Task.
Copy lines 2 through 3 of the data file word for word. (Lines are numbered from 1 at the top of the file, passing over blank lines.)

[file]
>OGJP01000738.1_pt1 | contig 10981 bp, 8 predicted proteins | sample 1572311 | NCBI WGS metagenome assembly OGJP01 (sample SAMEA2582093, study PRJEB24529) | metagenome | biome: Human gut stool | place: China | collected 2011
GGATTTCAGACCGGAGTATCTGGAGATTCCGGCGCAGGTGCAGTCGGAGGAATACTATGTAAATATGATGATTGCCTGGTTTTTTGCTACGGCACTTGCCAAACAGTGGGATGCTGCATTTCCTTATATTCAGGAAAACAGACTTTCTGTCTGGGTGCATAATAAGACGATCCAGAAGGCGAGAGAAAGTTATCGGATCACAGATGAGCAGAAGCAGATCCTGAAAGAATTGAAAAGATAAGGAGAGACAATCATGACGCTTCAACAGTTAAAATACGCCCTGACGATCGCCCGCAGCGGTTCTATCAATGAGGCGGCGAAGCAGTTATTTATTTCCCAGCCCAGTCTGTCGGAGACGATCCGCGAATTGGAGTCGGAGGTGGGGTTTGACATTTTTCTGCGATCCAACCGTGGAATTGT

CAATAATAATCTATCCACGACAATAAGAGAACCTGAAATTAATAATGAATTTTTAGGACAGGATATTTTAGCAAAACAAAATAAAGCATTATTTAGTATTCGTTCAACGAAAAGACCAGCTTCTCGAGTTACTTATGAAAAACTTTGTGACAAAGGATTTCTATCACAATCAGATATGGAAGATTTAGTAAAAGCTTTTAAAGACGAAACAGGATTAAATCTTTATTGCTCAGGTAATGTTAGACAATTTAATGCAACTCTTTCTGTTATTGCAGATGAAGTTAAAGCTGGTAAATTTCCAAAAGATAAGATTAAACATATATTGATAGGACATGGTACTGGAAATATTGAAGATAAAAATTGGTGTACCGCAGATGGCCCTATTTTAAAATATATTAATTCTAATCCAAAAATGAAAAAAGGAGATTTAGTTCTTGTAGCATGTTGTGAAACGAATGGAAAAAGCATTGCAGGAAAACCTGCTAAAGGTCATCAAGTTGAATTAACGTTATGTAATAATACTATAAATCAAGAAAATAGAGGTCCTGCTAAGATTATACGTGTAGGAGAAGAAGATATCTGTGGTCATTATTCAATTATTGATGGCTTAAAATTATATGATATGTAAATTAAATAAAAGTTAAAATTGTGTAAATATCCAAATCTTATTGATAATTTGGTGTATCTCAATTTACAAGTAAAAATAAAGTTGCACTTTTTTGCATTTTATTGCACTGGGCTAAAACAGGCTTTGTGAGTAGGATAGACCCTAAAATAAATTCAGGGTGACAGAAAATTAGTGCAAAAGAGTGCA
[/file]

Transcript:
GGATTTCAGACCGGAGTATCTGGAGATTCCGGCGCAGGTGCAGTCGGAGGAATACTATGTAAATATGATGATTGCCTGGTTTTTTGCTACGGCACTTGCCAAACAGTGGGATGCTGCATTTCCTTATATTCAGGAAAACAGACTTTCTGTCTGGGTGCATAATAAGACGATCCAGAAGGCGAGAGAAAGTTATCGGATCACAGATGAGCAGAAGCAGATCCTGAAAGAATTGAAAAGATAAGGAGAGACAATCATGACGCTTCAACAGTTAAAATACGCCCTGACGATCGCCCGCAGCGGTTCTATCAATGAGGCGGCGAAGCAGTTATTTATTTCCCAGCCCAGTCTGTCGGAGACGATCCGCGAATTGGAGTCGGAGGTGGGGTTTGACATTTTTCTGCGATCCAACCGTGGAATTGT

CAATAATAATCTATCCACGACAATAAGAGAACCTGAAATTAATAATGAATTTTTAGGACAGGATATTTTAGCAAAACAAAATAAAGCATTATTTAGTATTCGTTCAACGAAAAGACCAGCTTCTCGAGTTACTTATGAAAAACTTTGTGACAAAGGATTTCTATCACAATCAGATATGGAAGATTTAGTAAAAGCTTTTAAAGACGAAACAGGATTAAATCTTTATTGCTCAGGTAATGTTAGACAATTTAATGCAACTCTTTCTGTTATTGCAGATGAAGTTAAAGCTGGTAAATTTCCAAAAGATAAGATTAAACATATATTGATAGGACATGGTACTGGAAATATTGAAGATAAAAATTGGTGTACCGCAGATGGCCCTATTTTAAAATATATTAATTCTAATCCAAAAATGAAAAAAGGAGATTTAGTTCTTGTAGCATGTTGTGAAACGAATGGAAAAAGCATTGCAGGAAAACCTGCTAAAGGTCATCAAGTTGAATTAACGTTATGTAATAATACTATAAATCAAGAAAATAGAGGTCCTGCTAAGATTATACGTGTAGGAGAAGAAGATATCTGTGGTCATTATTCAATTATTGATGGCTTAAAATTATATGATATGTAAATTAAATAAAAGTTAAAATTGTGTAAATATCCAAATCTTATTGATAATTTGGTGTATCTCAATTTACAAGTAAAAATAAAGTTGCACTTTTTTGCATTTTATTGCACTGGGCTAAAACAGGCTTTGTGAGTAGGATAGACCCTAAAATAAATTCAGGGTGACAGAAAATTAGTGCAAAAGAGTGCA